Google recently announced a partnership with Barnes & Noble as part of the Google Shopping Express services
On a front long dominated by Amazon, same day book delivery service has just become a vulnerable prize up for grabs with Google and Barnes & Noble tag teaming to challenge the shipping king.
The New York Times reported that starting on Thursday, book buyers in NYC, Western LA and San Francisco Bay area will be able to get same day delivery for books purchased through Google Shopping Express.
Unlike Amazon, Google will not keep an inventory of books. Instead it will create a fleet of couriers to collect the purchased books from Barnes & Noble stores, delivering them to buyers within a selected four hour window.
The service is offered competitively at $4.99, whereas Amazon charges $5.99 for same day delivery for its Prime program members and $9.98 for regular customers.
B&N turning the page
Team Google should breathe new life into the old time brick and mortar book conglomerate that has seen its business plummet over the last five years. It closed 63 of its stores and lagged behind in its online business. The current deal presents an excellent opportunity for B&N to catch up.
It should come as no surprise that Barnes & Noble is joining the long list of retailers like Target, Costco Toys R US and others, all partnering with Google Shopping Express. Google Shopping Express is a same day shopping service, or in Google’s words, a means with which to “shop local stores online and get items delivered on the same day.”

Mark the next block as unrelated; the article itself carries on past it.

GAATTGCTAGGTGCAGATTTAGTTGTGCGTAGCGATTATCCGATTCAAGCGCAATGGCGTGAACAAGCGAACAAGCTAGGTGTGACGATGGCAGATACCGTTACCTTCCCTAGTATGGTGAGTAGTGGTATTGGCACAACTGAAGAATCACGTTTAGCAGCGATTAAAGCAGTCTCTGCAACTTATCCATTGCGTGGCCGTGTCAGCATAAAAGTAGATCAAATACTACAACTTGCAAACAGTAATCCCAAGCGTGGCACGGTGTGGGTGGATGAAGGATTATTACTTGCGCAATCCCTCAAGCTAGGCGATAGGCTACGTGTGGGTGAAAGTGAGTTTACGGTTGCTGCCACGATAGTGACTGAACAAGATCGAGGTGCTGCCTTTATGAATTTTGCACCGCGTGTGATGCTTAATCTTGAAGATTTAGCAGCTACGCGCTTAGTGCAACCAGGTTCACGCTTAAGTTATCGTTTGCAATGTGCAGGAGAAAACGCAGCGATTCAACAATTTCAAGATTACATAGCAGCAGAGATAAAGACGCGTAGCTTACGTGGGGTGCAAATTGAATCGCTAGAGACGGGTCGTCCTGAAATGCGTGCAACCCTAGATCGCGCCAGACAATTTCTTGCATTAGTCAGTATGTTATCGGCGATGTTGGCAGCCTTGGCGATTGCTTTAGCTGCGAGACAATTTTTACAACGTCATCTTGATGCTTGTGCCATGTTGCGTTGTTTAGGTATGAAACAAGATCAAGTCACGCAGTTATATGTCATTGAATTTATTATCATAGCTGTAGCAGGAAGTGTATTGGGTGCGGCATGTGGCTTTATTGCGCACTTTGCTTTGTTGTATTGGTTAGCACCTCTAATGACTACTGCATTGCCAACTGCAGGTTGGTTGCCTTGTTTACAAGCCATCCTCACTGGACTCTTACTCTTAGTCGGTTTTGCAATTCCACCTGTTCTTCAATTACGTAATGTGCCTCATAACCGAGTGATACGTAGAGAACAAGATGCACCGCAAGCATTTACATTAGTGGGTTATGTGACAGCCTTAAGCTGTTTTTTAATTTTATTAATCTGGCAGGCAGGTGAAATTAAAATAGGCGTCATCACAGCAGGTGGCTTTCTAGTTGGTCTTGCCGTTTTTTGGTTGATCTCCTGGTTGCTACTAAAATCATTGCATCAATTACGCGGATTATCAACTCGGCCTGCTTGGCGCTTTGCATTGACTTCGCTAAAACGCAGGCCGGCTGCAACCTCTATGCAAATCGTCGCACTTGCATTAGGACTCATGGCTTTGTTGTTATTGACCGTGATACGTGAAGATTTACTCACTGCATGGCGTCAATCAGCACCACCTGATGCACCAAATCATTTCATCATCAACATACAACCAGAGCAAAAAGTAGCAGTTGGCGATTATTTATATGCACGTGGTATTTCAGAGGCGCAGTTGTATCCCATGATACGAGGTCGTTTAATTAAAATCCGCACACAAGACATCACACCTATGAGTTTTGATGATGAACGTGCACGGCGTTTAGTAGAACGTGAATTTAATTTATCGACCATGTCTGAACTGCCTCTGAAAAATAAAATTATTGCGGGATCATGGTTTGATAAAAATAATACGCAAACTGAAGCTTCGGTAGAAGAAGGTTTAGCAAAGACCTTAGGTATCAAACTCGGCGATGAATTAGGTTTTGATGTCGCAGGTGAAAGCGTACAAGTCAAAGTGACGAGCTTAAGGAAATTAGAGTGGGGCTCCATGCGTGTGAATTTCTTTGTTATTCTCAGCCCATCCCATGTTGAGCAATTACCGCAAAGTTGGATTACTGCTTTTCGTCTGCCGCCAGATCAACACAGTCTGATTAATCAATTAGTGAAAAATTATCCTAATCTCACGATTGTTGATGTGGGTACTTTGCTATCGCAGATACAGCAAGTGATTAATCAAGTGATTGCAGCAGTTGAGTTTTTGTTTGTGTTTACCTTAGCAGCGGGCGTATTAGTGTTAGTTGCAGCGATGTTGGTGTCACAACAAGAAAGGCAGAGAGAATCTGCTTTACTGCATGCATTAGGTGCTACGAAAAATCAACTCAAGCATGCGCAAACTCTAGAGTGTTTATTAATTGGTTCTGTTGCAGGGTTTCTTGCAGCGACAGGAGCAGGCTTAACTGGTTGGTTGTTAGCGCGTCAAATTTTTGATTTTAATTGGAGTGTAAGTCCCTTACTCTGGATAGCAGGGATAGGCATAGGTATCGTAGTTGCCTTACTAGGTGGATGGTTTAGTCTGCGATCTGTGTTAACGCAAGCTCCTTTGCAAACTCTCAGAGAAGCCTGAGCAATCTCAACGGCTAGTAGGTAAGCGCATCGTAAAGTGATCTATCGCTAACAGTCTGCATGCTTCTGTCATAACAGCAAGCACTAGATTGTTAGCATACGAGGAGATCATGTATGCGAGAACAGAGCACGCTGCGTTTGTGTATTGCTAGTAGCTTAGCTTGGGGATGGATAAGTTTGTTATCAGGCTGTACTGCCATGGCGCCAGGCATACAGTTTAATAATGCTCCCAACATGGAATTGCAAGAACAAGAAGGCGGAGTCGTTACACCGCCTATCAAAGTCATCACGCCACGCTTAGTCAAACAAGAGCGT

Google started testing its service in spring 2013 in San Francisco and Silicon Valley and publicly announced it service in September 2013 together with the IOS and Android apps, through which customers could use their loyalty accounts. In May 2014, Google expended their Shopping Express services to West LA and New York City. This service comes with fee Google has yet announce. Currently its initial batch of users are registered for a 6 months free trial.
It seems that Google is intent on expanding its empire to all consumer markets, driven to completely map out the consumer patterns of its vast user base. From search, to email, travel to shopping and of course communication, Google wants to know every measurable detail of your online life. Perhaps they’d like to know our BMI and blood pressure too. Don’t laugh. With wearables that’s a very real prospect.
While Google provides its service in a very beneficial way under the pretense of doing no evil, it should come as no surprise if one day you find yourself the target of paying entities while lounging around with your Nook, just trying to get in a good read.